Not so fast — a paper that showed wearing Vibram FiveFingers (resembling foot gloves) “may help reduce running-related injuries” has been removed after the editors realized the first author is on Vibram’s advisory board.
Managing editor Noelle A. Boughanmi told us there’s no retraction here — the journal is just fixing the paper to address the relationship of podiatrist Nick Campitelli with the company featured in the article.
There is still a copy of the paper on PubMed, which suggests these “minimalist shoes” strengthen key muscles.
The paper was published online by the Journal of the American Podiatric Medical Association. It was removed after editors realized that “the author did not fully disclose some involvement with the company,” Boughanmi said:
“Effect of Vibram FiveFingers Minimalist Shoes on the Abductor Hallucis Muscle” was indeed removed from our site after one of our editors brought to our attention that the author did not fully disclose some of his involvement with the company. The paper has not been retracted.
The way our online-early section works entails that papers may be taken down pending further edits or if a mistake is realized. When we realized that part of the paper was missing, we took the responsible step of removing it until the paper can be further edited.
Before the paper was taken down, blogger Craig Payne wrote a post titled “Vibram FiveFingers and muscle strength … umm, err…” The post criticizes several aspects of the experimental design and analysis, in addition to pointing out the missing disclosure. A post-script notes:
It did not take long for the journal to remove the publication after I wrote the [post].
We asked Boughanmi if Payne’s post had anything to do with the paper removal. She said that it did not:
The paper was taken down because of the missing disclosures. The Articles In Press section contains articles that have been peer reviewed and accepted; they are published online ahead of regular print publication. In this case, when we posted the article, one of our editors made us aware of the missing disclosures. We took down the paper to address the missing disclosures. The paper will be published with corrected disclosures in a future issue of JAPMA.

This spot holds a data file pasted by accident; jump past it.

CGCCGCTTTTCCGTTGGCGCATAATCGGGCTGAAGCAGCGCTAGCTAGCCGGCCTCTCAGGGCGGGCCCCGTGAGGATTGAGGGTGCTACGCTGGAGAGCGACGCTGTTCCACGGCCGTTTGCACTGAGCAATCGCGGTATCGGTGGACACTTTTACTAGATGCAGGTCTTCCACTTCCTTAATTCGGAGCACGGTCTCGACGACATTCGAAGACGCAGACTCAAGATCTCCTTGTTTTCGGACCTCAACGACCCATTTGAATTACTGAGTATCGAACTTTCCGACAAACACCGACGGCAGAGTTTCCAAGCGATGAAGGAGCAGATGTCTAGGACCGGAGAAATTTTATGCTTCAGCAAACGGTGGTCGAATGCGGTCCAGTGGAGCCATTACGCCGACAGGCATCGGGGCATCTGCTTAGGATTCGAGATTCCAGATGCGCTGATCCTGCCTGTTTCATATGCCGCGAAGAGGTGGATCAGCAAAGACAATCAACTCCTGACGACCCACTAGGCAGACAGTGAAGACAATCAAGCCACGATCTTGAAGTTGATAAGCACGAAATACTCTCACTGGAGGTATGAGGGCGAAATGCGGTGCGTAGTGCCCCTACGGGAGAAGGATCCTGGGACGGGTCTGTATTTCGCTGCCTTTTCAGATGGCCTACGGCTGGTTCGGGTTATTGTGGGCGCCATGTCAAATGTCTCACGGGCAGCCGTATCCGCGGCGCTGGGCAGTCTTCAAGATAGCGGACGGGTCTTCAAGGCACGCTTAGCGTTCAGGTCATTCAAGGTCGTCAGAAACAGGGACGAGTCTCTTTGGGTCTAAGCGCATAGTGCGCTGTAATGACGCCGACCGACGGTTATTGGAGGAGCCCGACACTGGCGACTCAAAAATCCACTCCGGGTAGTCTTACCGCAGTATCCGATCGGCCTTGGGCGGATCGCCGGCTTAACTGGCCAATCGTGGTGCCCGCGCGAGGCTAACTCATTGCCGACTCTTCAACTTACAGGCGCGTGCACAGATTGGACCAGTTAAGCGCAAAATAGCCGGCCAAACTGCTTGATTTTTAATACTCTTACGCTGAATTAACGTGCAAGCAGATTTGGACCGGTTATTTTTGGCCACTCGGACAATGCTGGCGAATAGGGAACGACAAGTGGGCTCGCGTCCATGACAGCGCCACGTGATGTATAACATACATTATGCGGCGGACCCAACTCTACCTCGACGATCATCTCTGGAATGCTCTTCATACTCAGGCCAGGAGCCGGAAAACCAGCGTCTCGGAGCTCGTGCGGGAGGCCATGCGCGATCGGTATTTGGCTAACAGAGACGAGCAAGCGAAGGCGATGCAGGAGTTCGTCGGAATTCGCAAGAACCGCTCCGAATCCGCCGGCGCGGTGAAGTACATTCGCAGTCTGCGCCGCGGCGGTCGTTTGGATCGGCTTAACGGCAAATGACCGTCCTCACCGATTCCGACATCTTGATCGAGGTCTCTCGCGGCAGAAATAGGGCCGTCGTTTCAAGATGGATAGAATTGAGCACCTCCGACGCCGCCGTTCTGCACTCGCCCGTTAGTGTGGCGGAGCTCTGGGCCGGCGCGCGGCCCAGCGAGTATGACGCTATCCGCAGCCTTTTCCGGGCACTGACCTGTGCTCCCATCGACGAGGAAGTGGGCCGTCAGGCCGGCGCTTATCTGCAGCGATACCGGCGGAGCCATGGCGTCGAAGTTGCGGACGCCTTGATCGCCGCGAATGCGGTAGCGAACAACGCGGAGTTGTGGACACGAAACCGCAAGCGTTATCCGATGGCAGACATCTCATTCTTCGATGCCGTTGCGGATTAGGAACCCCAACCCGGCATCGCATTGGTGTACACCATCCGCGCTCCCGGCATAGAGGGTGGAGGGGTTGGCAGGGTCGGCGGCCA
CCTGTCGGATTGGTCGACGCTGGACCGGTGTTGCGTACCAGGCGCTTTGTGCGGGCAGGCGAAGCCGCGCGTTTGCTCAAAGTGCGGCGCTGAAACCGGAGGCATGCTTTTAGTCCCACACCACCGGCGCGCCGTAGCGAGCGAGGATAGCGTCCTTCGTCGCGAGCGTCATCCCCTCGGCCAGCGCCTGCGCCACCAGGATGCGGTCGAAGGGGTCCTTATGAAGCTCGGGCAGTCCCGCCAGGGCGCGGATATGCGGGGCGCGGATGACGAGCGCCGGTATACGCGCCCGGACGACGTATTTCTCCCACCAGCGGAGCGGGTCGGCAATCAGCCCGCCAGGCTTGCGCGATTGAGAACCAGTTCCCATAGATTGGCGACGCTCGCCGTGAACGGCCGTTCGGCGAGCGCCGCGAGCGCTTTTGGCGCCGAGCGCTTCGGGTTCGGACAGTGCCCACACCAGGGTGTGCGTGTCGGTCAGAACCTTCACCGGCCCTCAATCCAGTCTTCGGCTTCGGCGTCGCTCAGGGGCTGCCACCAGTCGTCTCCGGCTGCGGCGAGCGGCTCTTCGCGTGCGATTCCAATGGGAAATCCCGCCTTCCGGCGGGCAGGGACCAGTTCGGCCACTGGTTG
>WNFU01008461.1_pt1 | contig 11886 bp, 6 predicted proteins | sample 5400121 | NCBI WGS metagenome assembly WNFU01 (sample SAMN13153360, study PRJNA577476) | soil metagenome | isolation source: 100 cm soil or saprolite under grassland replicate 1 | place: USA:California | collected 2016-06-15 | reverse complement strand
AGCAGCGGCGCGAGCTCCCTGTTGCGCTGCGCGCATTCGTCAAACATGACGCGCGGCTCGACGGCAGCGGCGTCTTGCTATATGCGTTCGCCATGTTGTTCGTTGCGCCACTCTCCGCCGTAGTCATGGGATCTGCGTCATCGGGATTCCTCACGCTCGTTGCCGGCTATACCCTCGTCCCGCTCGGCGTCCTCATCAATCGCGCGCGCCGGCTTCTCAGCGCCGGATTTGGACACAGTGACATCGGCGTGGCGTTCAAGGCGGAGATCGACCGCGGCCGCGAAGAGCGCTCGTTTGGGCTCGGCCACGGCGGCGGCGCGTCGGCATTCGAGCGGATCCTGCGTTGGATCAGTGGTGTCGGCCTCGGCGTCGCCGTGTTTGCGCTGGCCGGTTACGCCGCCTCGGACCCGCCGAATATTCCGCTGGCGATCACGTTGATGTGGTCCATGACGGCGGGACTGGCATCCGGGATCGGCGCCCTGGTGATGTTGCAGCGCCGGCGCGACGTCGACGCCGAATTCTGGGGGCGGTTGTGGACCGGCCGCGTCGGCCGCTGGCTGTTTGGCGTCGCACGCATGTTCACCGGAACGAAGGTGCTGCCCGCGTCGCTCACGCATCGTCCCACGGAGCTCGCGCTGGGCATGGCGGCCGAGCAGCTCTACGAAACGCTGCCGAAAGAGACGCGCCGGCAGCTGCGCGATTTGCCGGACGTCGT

The blog from Dr. Payne had no bearing on our decision to take down the paper. We welcome healthy discussion and the author could address those criticisms in JAPMA if Dr. Payne decided to put his concerns into a letter to the editor.
We’ve contacted Campitelli, and will update if we hear back.
Campitelli’s personal website (“Dr. Nick’s Running Blog”) offers advice on shoes, gear and injuries. In response to a reader wondering which shoe is best, he makes a few suggestions:
- No elevated cushion heel
- A shoe should not be selected according to foot type (ie, high arch, flat foot)
- Soft, flexible, and able to roll up
There are many options available for what has been described above. Since the boom in minimalist running shoes occurred after the popularity of Vibram FiveFingers and Chris McDougall’s Born to Run, virtually every shoe company has introduced a minimalist shoe. We have even seen new shoe companies emerge such as Altra which recently passed Adidas in terms of sales of running shoes. The shoe should feel comfortable and allow your foot to move freely and natural. There should be plenty of room in the toe box for the toes to move. If the shoe store sales person says, “this is the shoe for you” and it doesn’t feel good, it’s not the shoe for you.
Hat tip: Craig Payne
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